Winter whiting schools have been found south of the harbour and down towards the bottom of Big Woody this past week. Small schools can also still be found off Gatakers and Toogoom, though it doesn’t pay to play follow the leader in these parts.
Mary/Susan Rivers & the Great Sandy Straits
Flathead fishing is a ton of fun down in the straits at present. The gin clear waters offer sensational sight fishing opportunities and can allow you to find fish rich waters and new structure on a regular basis. Fuelling up and heading a bit further away from your launching point just might find you tripping over the mother-lode of flatties, some schooled up jewies, blue salmon and even the odd threadie or barra.
Squidding is still very poor here locally this winter, though it pays to carry squid jigs with you at all times just in case you trip over some in your travels. Venturing further away from the masses is key to finding any numbers these days as you nearly need to take a ticket to vie for a squid in the usual haunts.
Evening sessions will be productive for those fishing the flats and banks adjacent to the creek mouths for whiting over the bigger tides. Bream are in good numbers over the rocky outcrops too and will respond very well to a light berley trail.
The river scene looks a bit drab in places with a big build up of slimy brown algae over some of the rocky/gravelly areas. This is a natural phenomenon courtesy of the clear waters and is responsible for the annoying bits of slime in the water in places. Notwithstanding, there are plenty of cleaner areas offering a crack at the flatties around the drains and rock bars, whilst the deeper holes are home to blue salmon and the odd decent jewie.
The Burrum System
Big whiting are on the chew in the Burrum and lower Gregory Rivers at present. Look in the channels between the flats during the daytime with live yabbies or worms, or move up onto the flats with the rising tide if fishing during the evening. Sessions with micro poppers or stickbaits are bound to be a bit of fun early of late in the day on the flats.
Further upstream you will find a few schools of small queenfish, little GTs and the odd ladyfish. Incidental catches of blue salmon, jewfish and the odd barra will keep you casting. Concentrate on the deeper holes for the bigger predators. Smaller softies and vibes are the go in winter. Take squid jigs with you even when venturing upriver as the big tigers get a bit of wanderlust when the waters are so clear.
Word is there has been a few muddies potting up in the Burrum system this past week, so perhaps it might pay to drop some pots in if heading up that way.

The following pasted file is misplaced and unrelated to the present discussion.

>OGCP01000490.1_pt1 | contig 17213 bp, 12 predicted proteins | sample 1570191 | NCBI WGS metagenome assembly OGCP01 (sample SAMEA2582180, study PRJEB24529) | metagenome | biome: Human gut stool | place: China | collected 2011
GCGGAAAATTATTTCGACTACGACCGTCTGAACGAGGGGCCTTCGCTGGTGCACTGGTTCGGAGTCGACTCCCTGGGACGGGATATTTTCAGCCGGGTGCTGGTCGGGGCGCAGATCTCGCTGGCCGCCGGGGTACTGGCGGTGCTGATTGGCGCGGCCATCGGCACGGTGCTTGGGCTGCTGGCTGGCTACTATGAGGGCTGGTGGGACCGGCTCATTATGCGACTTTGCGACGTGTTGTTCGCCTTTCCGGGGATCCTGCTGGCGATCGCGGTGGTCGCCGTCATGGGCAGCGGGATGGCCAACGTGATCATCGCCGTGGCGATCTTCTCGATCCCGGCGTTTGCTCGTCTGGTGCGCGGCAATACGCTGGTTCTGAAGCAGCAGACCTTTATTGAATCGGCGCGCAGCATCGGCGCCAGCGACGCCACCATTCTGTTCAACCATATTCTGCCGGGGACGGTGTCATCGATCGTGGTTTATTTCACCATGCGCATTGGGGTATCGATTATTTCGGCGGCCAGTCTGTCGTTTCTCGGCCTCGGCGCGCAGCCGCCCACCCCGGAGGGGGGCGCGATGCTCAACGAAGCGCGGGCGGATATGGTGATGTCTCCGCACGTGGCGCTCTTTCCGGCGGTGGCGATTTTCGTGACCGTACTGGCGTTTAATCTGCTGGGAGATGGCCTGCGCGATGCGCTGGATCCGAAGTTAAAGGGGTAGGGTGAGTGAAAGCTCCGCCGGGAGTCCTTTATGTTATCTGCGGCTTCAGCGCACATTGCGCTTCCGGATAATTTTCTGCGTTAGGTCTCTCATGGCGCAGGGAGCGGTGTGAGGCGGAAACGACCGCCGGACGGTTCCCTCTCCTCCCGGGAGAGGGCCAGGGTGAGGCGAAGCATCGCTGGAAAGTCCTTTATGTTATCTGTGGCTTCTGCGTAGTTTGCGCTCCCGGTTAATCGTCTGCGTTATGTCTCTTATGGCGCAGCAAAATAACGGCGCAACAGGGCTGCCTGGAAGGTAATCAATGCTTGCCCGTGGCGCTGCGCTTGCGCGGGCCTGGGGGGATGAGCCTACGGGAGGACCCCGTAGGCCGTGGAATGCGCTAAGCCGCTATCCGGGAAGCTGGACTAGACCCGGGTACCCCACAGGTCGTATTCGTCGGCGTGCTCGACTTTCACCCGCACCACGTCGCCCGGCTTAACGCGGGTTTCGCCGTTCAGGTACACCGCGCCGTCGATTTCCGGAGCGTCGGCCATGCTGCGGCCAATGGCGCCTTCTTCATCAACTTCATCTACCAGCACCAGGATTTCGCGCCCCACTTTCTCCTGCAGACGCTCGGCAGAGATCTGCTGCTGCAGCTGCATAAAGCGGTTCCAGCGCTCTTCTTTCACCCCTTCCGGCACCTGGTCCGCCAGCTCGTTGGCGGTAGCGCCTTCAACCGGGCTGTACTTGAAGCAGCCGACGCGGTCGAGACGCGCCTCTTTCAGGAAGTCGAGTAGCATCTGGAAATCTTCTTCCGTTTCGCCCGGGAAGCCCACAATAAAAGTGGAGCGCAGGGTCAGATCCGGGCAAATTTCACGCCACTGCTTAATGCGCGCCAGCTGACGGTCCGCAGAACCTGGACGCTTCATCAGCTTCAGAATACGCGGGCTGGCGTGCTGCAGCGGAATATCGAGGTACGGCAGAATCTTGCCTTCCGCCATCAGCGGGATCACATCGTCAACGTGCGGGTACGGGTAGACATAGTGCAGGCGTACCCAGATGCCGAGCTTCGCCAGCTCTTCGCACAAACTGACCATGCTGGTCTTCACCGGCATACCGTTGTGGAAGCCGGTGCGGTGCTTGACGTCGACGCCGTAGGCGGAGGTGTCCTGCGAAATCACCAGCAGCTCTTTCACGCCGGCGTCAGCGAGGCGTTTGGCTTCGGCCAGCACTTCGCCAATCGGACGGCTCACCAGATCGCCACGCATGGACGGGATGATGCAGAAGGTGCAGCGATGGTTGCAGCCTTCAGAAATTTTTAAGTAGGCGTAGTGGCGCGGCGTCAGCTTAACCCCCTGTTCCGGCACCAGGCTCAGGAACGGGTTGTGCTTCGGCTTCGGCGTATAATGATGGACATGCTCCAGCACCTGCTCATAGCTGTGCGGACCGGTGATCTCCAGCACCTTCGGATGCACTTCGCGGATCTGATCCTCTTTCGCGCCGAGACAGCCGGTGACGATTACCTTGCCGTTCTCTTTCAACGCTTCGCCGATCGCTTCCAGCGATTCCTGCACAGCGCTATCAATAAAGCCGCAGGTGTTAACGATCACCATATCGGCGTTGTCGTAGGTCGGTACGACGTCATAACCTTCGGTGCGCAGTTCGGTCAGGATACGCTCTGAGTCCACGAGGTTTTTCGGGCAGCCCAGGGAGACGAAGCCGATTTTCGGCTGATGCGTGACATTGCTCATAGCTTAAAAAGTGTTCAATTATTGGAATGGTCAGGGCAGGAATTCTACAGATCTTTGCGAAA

Fraser Island Beaches
Beach fishos over on Fraser have been having a fat time of it lately with great catches of sizeable tailor coming from a run of good gutters on the eastern beach. Most of the action is centred around The Cathedrals, with consistent quality fish coming from Yidney, Poyungan, The Maheno and Happy Valley areas of late. The tailor have been right on the chew and many fishos are throwing back any under 50cm.
All this action is bound to attract bigger predators like jewfish, spanish, GTs and sharks, so it will be interesting to see if the slide-baiters get into any bigger critters in the near future. These guys would more often target the fish-rich waters north of the headlands looking for the apex predators.
Urangan Pier, Local Beaches and Creeks
Bream fishing out at the Urangan Pier has still been quite productive. Night sessions will always score the most consistent quality on bait due to the lack of pickers, though daytime sessions with Cranka Crabs are obviously still popular.
Spotting sneaky flatties in the first channel or out on the slope nearer the deep end of the pier can be a bit of fun. Look for them just upstream (yes upstream) of the pier and drop a live pike or herring nearby with enough weight to just hold the bait against the current. Wandering out along the pier at low tide will show you where to target the flatties as their lays will be clearly visible in the sand. When looking for flatties, keep an eye out for big tiger squid and have a jig rigged and ready to go as there has been the odd one out there of late.
Targeting the fringes of the weed banks and lily pads with suspending minnow-styled hardbodies and smaller soft vibes has been scoring some great bass. Lenthalls has been absolutely on fire bass-wise for a couple of months now and offers a fantastic fishery for bass of all sizes. The consistency of the fishery makes it a great option during spells of less than ideal weather like right now.
Numbers of barra are on offer out there as well and the relatively warm winter we have been having has kept them on the chew at times. Afternoon sessions on sunny days are most productive for barra fishos due to the warmer water. Numbers of little 60cm rats can be found, but it is the bigger 80cm+ models that draw the keen barra fishos to Lenthalls.
Good luck out there y’all.